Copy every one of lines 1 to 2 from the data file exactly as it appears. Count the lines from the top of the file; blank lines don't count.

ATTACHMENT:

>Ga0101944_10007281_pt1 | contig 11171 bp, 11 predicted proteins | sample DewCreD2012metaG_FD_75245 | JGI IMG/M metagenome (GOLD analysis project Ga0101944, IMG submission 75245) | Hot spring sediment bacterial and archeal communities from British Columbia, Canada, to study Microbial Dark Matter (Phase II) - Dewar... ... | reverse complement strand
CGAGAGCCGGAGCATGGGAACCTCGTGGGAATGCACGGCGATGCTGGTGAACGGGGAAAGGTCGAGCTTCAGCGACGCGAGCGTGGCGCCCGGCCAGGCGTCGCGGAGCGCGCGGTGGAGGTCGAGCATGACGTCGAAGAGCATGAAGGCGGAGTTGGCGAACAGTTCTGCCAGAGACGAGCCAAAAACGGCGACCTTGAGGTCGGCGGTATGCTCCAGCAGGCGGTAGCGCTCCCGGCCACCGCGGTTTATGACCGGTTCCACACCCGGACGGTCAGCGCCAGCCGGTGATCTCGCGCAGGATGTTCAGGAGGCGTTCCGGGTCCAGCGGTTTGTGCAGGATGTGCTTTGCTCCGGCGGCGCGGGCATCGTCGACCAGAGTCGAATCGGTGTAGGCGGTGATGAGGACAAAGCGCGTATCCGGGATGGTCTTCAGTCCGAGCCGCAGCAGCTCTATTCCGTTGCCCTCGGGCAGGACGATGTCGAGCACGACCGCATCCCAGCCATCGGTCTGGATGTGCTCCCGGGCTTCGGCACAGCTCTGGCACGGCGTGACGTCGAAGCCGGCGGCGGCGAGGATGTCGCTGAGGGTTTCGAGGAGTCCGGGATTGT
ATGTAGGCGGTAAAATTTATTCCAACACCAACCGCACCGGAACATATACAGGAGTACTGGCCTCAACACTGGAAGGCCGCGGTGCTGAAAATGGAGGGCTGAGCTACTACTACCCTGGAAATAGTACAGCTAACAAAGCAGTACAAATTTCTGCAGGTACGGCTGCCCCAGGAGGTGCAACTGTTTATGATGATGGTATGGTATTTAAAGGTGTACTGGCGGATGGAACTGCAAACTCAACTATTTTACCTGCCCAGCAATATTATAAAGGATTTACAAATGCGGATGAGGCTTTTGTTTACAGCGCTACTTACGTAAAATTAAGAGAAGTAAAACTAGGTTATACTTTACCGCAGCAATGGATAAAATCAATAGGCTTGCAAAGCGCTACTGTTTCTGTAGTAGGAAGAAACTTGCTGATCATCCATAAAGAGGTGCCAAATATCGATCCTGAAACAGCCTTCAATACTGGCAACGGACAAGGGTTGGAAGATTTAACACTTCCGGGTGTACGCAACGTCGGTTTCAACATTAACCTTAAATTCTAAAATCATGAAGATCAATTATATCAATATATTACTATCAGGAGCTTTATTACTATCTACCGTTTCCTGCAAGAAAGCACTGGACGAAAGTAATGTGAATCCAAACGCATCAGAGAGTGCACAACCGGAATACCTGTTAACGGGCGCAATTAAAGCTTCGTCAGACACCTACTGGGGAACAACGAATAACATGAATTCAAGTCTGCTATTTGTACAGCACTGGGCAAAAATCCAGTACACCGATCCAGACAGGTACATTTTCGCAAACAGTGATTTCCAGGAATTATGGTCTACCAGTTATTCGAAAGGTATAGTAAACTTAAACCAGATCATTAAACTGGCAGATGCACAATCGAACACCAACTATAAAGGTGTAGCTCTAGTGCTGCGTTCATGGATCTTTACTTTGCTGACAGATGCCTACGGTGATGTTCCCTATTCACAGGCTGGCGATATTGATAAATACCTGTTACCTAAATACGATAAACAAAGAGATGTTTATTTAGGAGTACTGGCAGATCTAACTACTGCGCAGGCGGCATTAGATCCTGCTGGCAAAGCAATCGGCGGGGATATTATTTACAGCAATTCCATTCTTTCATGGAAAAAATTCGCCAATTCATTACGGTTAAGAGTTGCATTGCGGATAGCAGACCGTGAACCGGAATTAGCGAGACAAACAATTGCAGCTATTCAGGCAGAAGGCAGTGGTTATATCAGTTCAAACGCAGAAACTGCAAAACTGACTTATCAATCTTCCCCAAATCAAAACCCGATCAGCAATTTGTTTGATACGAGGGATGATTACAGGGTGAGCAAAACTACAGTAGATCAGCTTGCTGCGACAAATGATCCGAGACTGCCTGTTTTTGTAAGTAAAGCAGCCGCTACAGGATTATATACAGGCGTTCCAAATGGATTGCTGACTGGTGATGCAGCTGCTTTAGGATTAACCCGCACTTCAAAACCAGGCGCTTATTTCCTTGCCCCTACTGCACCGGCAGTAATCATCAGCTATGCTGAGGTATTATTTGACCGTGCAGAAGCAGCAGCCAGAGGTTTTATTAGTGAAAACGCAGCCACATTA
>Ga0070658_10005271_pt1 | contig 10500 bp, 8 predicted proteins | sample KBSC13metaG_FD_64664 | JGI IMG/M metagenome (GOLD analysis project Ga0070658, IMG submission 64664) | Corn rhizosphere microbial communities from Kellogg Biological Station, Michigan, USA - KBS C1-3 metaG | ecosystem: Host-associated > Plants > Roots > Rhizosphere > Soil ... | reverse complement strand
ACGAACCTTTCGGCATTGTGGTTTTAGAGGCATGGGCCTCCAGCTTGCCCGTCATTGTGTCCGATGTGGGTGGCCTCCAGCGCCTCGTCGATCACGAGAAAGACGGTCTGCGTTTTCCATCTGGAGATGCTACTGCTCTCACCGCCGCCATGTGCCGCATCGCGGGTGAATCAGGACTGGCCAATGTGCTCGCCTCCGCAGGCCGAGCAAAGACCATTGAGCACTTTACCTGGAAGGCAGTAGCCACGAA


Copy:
>Ga0101944_10007281_pt1 | contig 11171 bp, 11 predicted proteins | sample DewCreD2012metaG_FD_75245 | JGI IMG/M metagenome (GOLD analysis project Ga0101944, IMG submission 75245) | Hot spring sediment bacterial and archeal communities from British Columbia, Canada, to study Microbial Dark Matter (Phase II) - Dewar... ... | reverse complement strand
CGAGAGCCGGAGCATGGGAACCTCGTGGGAATGCACGGCGATGCTGGTGAACGGGGAAAGGTCGAGCTTCAGCGACGCGAGCGTGGCGCCCGGCCAGGCGTCGCGGAGCGCGCGGTGGAGGTCGAGCATGACGTCGAAGAGCATGAAGGCGGAGTTGGCGAACAGTTCTGCCAGAGACGAGCCAAAAACGGCGACCTTGAGGTCGGCGGTATGCTCCAGCAGGCGGTAGCGCTCCCGGCCACCGCGGTTTATGACCGGTTCCACACCCGGACGGTCAGCGCCAGCCGGTGATCTCGCGCAGGATGTTCAGGAGGCGTTCCGGGTCCAGCGGTTTGTGCAGGATGTGCTTTGCTCCGGCGGCGCGGGCATCGTCGACCAGAGTCGAATCGGTGTAGGCGGTGATGAGGACAAAGCGCGTATCCGGGATGGTCTTCAGTCCGAGCCGCAGCAGCTCTATTCCGTTGCCCTCGGGCAGGACGATGTCGAGCACGACCGCATCCCAGCCATCGGTCTGGATGTGCTCCCGGGCTTCGGCACAGCTCTGGCACGGCGTGACGTCGAAGCCGGCGGCGGCGAGGATGTCGCTGAGGGTTTCGAGGAGTCCGGGATTGT